For Women Artists, the Spirit World Could Be a Better Place

THE OTHER SIDE: A Story of Women in Art and the Spirit World, by Jennifer Higgie

Anyone who has created a work of art knows how it feels to travel to another realm, to leave the world behind and enter a place apart. The artist exists there, poised and sometimes barely breathing, in a state of heightened awareness that is as thrilling as it is excruciating.

Thrilling because, if the piece works, the artist will have given birth to something that has never before existed. Excruciating because of that pesky word, “if.” That is what drives artists mad — along with their solitude as they strive to corral what they cannot see and often don’t understand.

The artist and teacher Hans Hofmann identified that quest as the search for the artist’s very “nature,” which, he said, is always art’s true subject. “How can one paint anything else?” While Hofmann’s conclusion might be a given for men, it has not been for many women artists. Ignored, discouraged and at times even forbidden from painting, women throughout history who craved artistic expression were often forced to sublimate their powerful nature into something deemed less dangerous: the spirit world. That is one of the subjects the Australian critic Jennifer Higgie ponders in her intriguing book, “The Other Side.”

The author of “The Mirror and the Palette,” a nuanced and idiosyncratic take on female self-portraiture, Higgie explores her subjects through a series of miniature biographies. One she includes here is that of Georgiana Houghton. The 19th-century British painter created abstract works so advanced that she was forced to exhibit them herself with the proviso: “To those who do not understand the subject, it may be needful to explain that in the execution of the Drawings, she has been entirely guided by invisible spirits.”

Consider Houghton’s contemporary Anna Mary Howitt, whose career as a celebrated artist and illustrator came to a crashing halt in 1856 when she dared to paint the ancient queen Boadicea avenging the rape of her daughters. Accused of being an “angry woman” by one critic and told to “leave such subjects alone” by the powerful John Ruskin, she destroyed her work and began drawing images she claimed to receive from spirits on “the other side.”

Art and literature are filled with women who have circumvented patriarchal obstacles by claiming to be mere conduits for messages from the beyond. (Harriet Beecher Stowe said she was merely taking dictation from God when she wrote her seminal abolitionist novel, “Uncle Tom’s Cabin.”)

Houghton and Howitt may have been engaged in just that type of subterfuge when, in order not to be seen as expressing themselves directly, they pointed to the unseen as the source of their inspiration. Or, perhaps, they truly did believe that their minds and hands were guided by forces outside themselves. Higgie respectfully entertains the possibility that the spirits these artists channeled were real — as real as the religious beliefs that have inspired male artists for centuries.

Higgie grounds her meditation in history by introducing readers to artists, both female and male, who, in their search for meaning, wandered into spiritualism, mysticism or even the fanciful land of fairies. Those artistic forays almost always coincided with periods of dramatic social, industrial or technological change, when the old answers no longer sufficed and the future was uncertain.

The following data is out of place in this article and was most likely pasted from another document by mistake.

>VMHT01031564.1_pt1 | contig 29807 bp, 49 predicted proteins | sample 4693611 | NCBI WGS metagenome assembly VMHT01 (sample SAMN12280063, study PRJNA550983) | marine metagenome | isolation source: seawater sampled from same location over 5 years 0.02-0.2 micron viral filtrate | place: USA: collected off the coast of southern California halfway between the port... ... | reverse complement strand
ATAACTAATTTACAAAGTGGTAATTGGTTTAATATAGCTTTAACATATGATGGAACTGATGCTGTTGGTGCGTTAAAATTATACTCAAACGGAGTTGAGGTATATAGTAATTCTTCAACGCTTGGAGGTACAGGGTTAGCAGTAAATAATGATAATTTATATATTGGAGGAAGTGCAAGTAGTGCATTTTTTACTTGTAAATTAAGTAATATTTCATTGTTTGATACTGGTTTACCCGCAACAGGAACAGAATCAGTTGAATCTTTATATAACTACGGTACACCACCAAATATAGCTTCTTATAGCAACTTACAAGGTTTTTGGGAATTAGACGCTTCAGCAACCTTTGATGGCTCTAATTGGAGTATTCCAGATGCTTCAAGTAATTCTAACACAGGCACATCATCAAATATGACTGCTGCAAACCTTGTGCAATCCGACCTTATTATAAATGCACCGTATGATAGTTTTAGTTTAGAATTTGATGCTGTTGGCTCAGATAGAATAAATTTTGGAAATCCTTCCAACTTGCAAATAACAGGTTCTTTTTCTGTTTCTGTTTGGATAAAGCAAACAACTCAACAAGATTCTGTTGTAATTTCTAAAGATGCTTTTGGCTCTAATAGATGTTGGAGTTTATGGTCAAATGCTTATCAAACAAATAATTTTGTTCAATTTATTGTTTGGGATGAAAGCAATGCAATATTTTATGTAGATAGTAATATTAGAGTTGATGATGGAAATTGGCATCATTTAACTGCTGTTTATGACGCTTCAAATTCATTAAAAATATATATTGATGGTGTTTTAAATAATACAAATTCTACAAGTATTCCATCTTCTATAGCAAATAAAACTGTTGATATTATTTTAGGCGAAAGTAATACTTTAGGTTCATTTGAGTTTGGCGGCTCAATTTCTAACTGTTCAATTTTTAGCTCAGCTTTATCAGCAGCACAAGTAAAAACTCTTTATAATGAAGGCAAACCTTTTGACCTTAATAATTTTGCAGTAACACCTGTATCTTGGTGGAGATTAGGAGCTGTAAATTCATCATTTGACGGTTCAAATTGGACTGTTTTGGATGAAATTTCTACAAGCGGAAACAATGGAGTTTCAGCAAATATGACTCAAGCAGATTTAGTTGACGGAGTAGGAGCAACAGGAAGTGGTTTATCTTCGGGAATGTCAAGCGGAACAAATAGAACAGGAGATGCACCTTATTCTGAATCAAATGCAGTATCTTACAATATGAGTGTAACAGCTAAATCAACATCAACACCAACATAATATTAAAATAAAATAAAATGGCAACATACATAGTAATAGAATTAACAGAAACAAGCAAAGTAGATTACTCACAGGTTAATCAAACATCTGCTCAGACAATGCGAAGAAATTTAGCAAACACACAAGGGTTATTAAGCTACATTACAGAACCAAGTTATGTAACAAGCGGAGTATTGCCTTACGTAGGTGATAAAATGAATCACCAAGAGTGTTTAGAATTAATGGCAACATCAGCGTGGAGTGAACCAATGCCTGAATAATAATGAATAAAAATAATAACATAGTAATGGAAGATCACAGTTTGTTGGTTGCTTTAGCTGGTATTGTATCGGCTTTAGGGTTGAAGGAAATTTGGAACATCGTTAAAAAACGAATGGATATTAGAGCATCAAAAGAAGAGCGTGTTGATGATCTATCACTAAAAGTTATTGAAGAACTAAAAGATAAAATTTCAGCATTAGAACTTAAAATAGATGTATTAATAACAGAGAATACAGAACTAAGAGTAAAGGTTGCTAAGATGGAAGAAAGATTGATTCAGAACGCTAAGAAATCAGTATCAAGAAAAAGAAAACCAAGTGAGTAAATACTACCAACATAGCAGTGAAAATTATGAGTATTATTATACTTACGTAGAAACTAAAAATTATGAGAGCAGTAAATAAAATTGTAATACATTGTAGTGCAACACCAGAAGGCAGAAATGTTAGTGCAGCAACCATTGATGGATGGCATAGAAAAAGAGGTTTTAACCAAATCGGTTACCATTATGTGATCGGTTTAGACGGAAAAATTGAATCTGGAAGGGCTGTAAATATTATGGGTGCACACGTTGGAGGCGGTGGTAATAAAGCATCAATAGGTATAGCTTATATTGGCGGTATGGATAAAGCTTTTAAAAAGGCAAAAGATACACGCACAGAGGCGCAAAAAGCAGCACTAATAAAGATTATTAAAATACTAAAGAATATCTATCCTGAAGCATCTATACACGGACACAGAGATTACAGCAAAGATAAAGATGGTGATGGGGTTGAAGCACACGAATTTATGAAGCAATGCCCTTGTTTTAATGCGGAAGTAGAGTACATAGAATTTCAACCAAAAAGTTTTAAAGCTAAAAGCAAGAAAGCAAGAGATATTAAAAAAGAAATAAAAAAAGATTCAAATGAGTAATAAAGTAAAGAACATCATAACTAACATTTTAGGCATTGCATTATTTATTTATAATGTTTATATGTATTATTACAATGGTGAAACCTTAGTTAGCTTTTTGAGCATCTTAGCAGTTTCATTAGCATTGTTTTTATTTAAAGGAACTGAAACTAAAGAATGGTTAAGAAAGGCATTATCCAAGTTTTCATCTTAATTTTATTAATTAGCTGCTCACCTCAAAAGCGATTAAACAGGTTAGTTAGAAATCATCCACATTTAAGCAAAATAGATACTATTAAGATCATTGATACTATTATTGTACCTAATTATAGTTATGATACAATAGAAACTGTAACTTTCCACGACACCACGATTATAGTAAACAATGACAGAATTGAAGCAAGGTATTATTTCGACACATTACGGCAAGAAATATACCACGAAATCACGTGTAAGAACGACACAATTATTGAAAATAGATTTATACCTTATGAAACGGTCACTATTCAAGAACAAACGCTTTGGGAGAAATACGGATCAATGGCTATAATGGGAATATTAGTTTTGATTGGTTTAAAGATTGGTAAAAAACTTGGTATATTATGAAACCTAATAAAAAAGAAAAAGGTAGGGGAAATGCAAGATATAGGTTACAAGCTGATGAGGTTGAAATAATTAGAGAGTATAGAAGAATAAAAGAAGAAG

Take, the years between 1840 and 1870, which the author identifies as the golden era of fairy painting. . Those decades saw the publication of Charles Darwin’s “On the Origin of Species” and Karl Marx’s “Communist Manifesto”; European uprisings of people against their rulers; a civil war in the United States; the official end of American slavery and Russian serfdom; and the rise of a women’s rights movement in the U.S. and Britain.

Male painters who retreated into fairyland when all that reality became too much (among them the utterly mad Richard Dadd) are still collected and admired. Their female contemporaries, notably the once widely exhibited Amy Sawyer, are all but forgotten. And so it continued into the 20th century.

Female artists who communed with the spirits were generally dismissed as kooks (think Hilma af Klint), while their male counterparts (in af Klint’s case, Wassily Kandinsky) were heralded as geniuses.

The strength of Higgie’s book, however, is that it is not merely another treatise on the wrongs suffered by women artists throughout history. This tale is about something much larger than grievance. There is a vein of optimism and wonder running through the text. The women whom Higgie profiles created, and they did so despite cultural scorn.

The spiritual movements that inspired generations of artists were in large part the offspring of women like Madame Helena Petrovna Blavatsky and Annie Besant. If these powerful figures felt rejected by the physical world, perhaps they found shelter in the metaphysical, among like-minded renegades.

Throughout the book, the author describes her own artistic journey as a painter and a writer. It is a bold decision to position oneself alongside women of such historical importance and I’m not convinced it always works. But that might be my bias as a writer who likes to remain outside a story.

No doubt Higgie’s exploits will resonate with many readers as she personalizes the female artist’s continued struggle to find a home in the art world — and shows that the other world, which exists beyond our consciousness at the point of creation, is welcoming still.

THE OTHER SIDE: A Story of Women in Art and the Spirit World | By Jennifer Higgie | Pegasus | 312 pp. | $29.95

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